Fig. 3
figure3

The models used in every step

Results

During simulation, the translation case comprised 61 steps, the inclination case had 15 steps, and the rotation case had 16 steps.

Canine’s initial displacement

The canine’s displacement patterns differed in the orthodontic treatment process. Table 2 shows the location change in the maximum and minimum displacements of the canine in each case.

Table 2 The change of canine’s maximum and minimum displacement location

Figure 4 describes the displacement distribution patterns at the beginning, middle, and final steps. Figure 5 illustrates change trends in the canine’s maximum displacement during orthodontic movement in the three movement cases.

Fig. 4
figure4

Displacement distribution trend in canine at the beginning, later, and final steps

Fig. 5
figure5

The change trend of canine’s maximum displacement during orthodontic treatment, translation case (a), inclination case (b), rotation case (c)

Stresses of the periodontal ligament

Figure 6 explains the stress distribution patterns in the three movement types. As the stress distribution trends were similar throughout the tooth movement process, only the distribution patterns of one step were displayed. The patterns in the three principal stresses were similar; therefore, only the first principle stress was presented.

Fig. 6
figure6

Stresses distribution patterns in PDL, translation von-Mises stress (a), translation 1st Principal stress (b), inclination von-Mises stress (c), inclination 1st Principal stress (d), rotation von-Mises stress (e), rotation 1st Principal stress (f)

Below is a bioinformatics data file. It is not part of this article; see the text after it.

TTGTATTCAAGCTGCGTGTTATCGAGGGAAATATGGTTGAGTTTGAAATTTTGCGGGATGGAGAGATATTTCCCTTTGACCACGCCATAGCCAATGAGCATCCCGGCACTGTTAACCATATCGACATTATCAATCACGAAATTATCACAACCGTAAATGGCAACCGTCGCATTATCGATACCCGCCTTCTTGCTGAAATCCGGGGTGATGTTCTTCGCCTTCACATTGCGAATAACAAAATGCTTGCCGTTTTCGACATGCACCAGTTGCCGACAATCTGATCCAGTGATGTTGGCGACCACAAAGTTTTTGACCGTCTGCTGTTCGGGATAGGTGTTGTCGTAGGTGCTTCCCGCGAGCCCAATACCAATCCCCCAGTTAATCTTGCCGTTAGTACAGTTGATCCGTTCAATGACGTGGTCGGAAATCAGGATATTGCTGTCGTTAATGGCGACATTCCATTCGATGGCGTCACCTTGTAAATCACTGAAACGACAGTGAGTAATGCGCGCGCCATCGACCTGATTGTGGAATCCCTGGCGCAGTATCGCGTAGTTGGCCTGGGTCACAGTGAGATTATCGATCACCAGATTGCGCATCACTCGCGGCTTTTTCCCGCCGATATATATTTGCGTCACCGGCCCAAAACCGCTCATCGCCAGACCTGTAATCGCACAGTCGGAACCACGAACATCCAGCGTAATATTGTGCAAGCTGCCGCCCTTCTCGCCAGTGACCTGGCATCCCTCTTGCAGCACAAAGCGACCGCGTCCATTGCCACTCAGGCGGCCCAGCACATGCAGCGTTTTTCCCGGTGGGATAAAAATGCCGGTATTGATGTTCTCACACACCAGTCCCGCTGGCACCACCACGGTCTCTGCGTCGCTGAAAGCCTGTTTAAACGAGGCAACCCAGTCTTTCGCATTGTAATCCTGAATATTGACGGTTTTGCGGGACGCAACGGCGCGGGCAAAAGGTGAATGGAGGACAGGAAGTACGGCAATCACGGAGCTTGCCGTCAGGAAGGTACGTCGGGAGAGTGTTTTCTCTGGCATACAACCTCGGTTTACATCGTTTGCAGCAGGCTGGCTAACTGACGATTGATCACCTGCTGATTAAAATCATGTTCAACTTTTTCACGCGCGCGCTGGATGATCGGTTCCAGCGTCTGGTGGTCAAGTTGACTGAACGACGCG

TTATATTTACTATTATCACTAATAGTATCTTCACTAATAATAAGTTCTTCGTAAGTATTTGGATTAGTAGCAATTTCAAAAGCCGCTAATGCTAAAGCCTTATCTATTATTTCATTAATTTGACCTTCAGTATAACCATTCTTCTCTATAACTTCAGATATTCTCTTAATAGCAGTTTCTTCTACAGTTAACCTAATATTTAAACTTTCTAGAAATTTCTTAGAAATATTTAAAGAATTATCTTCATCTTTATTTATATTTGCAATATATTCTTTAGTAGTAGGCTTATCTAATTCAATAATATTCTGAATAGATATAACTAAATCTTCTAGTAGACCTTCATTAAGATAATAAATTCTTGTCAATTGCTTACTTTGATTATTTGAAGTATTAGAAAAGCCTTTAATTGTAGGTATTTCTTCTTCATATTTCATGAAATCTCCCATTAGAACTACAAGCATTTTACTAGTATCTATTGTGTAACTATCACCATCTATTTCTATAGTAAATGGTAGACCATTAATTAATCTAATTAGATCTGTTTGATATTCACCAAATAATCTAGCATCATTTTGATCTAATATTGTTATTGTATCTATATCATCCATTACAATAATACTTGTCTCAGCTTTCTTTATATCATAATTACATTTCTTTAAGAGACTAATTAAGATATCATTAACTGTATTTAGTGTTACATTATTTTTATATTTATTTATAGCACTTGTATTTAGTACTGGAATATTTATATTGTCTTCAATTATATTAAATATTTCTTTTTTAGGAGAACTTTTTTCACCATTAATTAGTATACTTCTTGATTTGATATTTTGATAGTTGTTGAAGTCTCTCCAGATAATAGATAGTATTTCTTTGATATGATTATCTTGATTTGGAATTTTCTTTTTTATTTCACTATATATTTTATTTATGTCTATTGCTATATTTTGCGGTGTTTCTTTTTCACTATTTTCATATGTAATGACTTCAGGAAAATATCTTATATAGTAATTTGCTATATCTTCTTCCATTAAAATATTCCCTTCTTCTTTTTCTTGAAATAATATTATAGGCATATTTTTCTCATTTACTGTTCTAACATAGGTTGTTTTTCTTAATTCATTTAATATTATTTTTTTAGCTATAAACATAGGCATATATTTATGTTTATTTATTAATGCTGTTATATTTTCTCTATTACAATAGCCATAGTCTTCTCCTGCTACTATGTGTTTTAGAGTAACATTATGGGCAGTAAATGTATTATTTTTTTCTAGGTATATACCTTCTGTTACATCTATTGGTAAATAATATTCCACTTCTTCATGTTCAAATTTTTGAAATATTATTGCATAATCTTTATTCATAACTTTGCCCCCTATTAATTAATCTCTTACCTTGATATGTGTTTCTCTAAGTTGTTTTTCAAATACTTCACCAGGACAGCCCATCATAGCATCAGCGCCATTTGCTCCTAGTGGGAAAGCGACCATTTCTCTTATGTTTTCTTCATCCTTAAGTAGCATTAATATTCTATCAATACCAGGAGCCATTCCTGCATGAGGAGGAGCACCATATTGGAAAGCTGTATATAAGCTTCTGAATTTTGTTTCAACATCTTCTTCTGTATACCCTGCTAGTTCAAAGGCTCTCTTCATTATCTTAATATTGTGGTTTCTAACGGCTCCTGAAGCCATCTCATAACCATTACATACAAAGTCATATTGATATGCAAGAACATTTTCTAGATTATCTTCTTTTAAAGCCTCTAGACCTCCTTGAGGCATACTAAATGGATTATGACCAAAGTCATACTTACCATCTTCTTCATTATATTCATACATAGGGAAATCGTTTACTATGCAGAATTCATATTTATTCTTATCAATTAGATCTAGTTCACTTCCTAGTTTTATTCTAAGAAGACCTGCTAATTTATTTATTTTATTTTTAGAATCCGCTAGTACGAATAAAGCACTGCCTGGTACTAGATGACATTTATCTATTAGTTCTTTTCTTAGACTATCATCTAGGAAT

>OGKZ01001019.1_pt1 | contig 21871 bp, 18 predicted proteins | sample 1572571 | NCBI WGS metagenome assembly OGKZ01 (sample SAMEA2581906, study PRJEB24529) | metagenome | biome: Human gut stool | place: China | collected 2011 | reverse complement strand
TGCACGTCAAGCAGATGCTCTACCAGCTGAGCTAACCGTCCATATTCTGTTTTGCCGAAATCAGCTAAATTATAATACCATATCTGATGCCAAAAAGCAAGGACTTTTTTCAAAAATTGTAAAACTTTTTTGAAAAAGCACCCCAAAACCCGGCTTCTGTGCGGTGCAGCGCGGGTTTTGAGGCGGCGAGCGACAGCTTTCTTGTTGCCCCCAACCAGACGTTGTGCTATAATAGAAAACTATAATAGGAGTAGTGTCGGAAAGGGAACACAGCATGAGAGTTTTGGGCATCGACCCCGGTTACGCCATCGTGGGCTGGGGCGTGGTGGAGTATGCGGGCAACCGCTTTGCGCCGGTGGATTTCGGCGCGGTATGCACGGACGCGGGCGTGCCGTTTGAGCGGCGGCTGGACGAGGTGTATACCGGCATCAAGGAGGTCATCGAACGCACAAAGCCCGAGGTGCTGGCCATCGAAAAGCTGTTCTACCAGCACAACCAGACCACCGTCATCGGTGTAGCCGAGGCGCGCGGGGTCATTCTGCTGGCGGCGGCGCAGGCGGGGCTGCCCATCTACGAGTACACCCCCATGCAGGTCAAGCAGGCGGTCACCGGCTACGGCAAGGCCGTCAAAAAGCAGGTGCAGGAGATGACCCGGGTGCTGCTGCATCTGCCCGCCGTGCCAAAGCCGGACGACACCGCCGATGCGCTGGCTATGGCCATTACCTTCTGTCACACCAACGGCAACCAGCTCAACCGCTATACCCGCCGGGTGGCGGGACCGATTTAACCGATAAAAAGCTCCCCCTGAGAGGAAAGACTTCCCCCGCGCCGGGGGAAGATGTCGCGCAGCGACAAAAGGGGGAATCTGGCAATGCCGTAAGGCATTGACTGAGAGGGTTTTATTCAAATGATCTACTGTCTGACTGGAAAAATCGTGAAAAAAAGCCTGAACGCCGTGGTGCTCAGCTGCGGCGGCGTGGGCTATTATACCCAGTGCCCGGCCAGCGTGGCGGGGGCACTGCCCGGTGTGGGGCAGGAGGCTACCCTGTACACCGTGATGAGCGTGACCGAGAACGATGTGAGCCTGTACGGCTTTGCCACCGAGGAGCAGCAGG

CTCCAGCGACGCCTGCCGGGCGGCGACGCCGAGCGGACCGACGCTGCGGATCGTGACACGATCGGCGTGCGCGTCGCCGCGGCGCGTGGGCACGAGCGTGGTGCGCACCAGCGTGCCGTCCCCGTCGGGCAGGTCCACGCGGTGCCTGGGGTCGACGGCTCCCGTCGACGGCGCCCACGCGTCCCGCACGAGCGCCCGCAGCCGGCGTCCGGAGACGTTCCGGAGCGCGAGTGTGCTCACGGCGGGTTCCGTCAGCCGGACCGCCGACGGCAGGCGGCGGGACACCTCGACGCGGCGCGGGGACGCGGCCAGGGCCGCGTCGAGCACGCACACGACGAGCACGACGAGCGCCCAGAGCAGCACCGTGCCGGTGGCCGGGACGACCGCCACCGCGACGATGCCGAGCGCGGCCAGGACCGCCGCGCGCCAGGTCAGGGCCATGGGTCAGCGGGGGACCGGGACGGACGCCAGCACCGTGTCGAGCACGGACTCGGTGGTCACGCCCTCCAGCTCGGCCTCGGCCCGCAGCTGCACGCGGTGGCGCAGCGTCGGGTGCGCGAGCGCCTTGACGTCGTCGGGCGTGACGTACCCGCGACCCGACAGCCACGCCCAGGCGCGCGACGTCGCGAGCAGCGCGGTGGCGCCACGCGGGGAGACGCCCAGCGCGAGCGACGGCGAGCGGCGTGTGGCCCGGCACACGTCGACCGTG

In the translation case, the highest stresses (von Mises, tensile, and compressive) in canine’s PDL was concentrated at the cervix during tooth movement. Tensile stress was mainly observed on the mesial and distal surfaces near the lingual side, and compressive stress was located at the bottom of the labial surface.

In the inclination case, the highest von Mises stress was concentrated at the cervix and apex. Tensile stress mainly concentrated at the labial cervix and lingual apex, and compressive stress was observed at the lingual cervix and labial apex.

In the rotation case, the highest von Mises stress was mainly found at the cervix and inside the lingual surface. Tensile stress was mainly located on the distal surface, and compressive stress was observed on the mesial surface.